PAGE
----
Outgoing president of school board reflects on service | ParkRecord.com

Outgoing president of school board reflects on service

Tania Knauer says school district is poised for success in the future

Tania Knauer has served as president of the Park City Board of Education for the last two years but declined to run for reelection. She says the district is in better shape than when she joined the board four years ago, and shes proud of the boards contributions during that time.
(Bubba Brown/Park Record)

Ever since her first child enrolled in the Park City School District in 2001, Tania Knauer has been involved in education in Park City.

For years, she volunteered for parent-teacher organizations and served on community councils. Then, in 2013, she was elected to the Park City Board of Education, where she spent the last two years as the body’s president. With her term on the board expiring at the end of the month, Knauer is now looking forward to being involved in a different way.

Knauer said she is not stepping away completely from education in Park City but will funnel most of her efforts into her new role on the board of directors of the Planned Parenthood Association of Utah.

In the early part of her time on Board of Education, she said, parents were starting to become aware of issues like rape on college campuses, but the district was doing little to arm high school students with the knowledge they needed about consent and sexual health. In response, Knauer helped Park City High School form a Planned Parenthood Teen Council, which has flourished in recent years.

Knauer is hopeful she can help further those efforts — and bring them to more schools in Utah — from her position with Planned Parenthood.

“It’s obvious that there’s a need, and if you talk to teenagers, they want to talk about this stuff,” she said. “They want resources. I had been very supportive of bringing Teen Council in and it’s really grown. Everyone knows who these kids are now, and everyone is going to them.”

Knauer is leaving the Board of Education after having presided over a period of change in the Park City School District. She said that, in many ways, the district is on much more solid footing than when she came into office.

Four years ago, she said, the district budget typically ran in the red, and many programs were operating without clear implantation plans. Now, the budget is balanced and those same programs are thriving. Knauer credited the other board members and leadership from Superintendent Ember Conley with the change and said she was proud to have been a part of it.

“There was just a lot of clean-up to be done, and in the last two years I really feel like we’ve accomplished a lot of that clean-up,” she said. “The first thing we did (when I joined the board) was hire a superintendent, and I think she’s rolled up her sleeves and cleaned stuff up.”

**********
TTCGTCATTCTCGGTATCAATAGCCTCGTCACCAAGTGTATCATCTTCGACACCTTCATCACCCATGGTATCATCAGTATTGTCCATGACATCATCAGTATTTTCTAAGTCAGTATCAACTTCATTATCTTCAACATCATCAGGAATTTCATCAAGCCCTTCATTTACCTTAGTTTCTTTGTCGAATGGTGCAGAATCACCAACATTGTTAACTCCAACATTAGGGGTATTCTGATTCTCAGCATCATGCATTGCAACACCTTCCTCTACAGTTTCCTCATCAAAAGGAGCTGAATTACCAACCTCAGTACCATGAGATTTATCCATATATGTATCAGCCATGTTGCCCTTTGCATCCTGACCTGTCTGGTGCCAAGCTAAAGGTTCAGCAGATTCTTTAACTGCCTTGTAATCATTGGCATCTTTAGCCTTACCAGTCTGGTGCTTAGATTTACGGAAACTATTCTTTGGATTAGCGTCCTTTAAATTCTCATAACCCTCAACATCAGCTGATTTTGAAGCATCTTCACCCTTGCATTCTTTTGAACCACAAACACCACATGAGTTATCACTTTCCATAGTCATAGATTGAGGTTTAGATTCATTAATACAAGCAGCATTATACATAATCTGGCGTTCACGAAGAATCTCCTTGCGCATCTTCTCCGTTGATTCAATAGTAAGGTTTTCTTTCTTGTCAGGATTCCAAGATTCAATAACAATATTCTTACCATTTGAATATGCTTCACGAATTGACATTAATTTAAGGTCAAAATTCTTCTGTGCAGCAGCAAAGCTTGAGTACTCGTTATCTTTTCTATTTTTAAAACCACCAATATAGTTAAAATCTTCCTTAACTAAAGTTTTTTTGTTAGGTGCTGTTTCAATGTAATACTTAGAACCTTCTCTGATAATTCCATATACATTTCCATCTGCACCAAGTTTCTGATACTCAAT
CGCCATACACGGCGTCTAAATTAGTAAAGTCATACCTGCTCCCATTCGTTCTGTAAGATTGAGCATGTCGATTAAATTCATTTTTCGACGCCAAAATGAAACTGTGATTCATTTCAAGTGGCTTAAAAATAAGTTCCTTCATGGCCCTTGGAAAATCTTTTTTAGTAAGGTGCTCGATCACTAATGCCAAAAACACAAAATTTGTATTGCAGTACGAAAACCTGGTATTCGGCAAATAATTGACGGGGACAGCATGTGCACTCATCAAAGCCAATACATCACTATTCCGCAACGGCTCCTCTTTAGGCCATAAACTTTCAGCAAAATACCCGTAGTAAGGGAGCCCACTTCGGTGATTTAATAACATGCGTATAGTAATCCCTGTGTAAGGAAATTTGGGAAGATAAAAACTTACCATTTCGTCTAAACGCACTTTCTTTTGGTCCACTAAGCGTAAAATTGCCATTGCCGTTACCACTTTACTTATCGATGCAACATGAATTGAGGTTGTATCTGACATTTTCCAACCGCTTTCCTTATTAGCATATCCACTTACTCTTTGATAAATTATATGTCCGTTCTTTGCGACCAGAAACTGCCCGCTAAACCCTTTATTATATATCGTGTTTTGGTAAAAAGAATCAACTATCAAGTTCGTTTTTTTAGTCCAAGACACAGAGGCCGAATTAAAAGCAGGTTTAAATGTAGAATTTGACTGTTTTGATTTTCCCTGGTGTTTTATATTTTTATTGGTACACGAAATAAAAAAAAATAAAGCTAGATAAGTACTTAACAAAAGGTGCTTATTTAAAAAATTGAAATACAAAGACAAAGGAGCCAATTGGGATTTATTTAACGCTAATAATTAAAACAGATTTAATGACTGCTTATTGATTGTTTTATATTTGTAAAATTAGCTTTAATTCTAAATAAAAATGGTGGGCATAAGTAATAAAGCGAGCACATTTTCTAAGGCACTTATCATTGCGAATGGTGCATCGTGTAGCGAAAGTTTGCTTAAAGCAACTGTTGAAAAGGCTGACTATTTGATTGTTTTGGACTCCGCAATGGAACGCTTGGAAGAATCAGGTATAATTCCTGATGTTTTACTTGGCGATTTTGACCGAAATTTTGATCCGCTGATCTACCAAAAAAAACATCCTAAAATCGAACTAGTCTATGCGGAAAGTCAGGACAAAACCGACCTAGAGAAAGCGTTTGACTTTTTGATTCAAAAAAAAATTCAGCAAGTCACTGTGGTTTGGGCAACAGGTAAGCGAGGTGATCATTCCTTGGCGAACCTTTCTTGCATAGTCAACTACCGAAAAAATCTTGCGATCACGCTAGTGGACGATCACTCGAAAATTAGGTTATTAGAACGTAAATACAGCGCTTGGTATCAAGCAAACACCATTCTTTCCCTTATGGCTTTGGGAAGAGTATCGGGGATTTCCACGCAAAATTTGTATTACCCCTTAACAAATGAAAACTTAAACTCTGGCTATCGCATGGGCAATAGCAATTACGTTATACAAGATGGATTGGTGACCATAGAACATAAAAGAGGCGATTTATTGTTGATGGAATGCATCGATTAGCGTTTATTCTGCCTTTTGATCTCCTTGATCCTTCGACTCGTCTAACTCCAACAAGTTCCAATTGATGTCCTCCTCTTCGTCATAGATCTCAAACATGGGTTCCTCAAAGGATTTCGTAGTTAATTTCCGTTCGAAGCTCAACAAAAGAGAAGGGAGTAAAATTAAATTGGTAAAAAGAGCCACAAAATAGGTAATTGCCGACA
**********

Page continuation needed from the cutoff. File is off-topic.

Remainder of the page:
The district has also built a rapport with teachers during Knauer’s tenure, she said. Four years ago, the district was embroiled in protracted, 18-month salary negotiations with teachers, straining relationships and trust. After a much smoother negotiations process in 2015, many bonds have been rebuilt.

Knauer said those renewed relationships are already bearing fruit.

“Slowly, we’ve been building morale back,” she said. “We meet with the leadership of all the groups once a month or every other month, and I think we have a very open relationship. We have minutes to those meetings and make them available, so I think there’s a lot more transparency, as well, and people feel like the board is willing to listen and make changes that are necessary.”

Despite the progress the district has made, Knauer acknowledged that there is plenty of work remaining. Notably, the district still has pressing facility needs that are set to deepen as enrollment grows. After a $56 million bond measure that would have addressed many of those needs failed last fall, a new process is underway to build an expansion of the high school. The district will also explore building a new elementary school or school for fifth- and sixth-graders in coming years.

Knauer is optimistic the board she served on laid the groundwork to make those efforts successful and to ensure the long-term health of the district.

“Through a painful bond process, we were able to at least get the acknowledgement that we need a capital plan in place,” she said. “… I think we’re headed in the right direction so we can continue to offer a great education, nice classrooms and enough classrooms so we can keep the classrooms small.”

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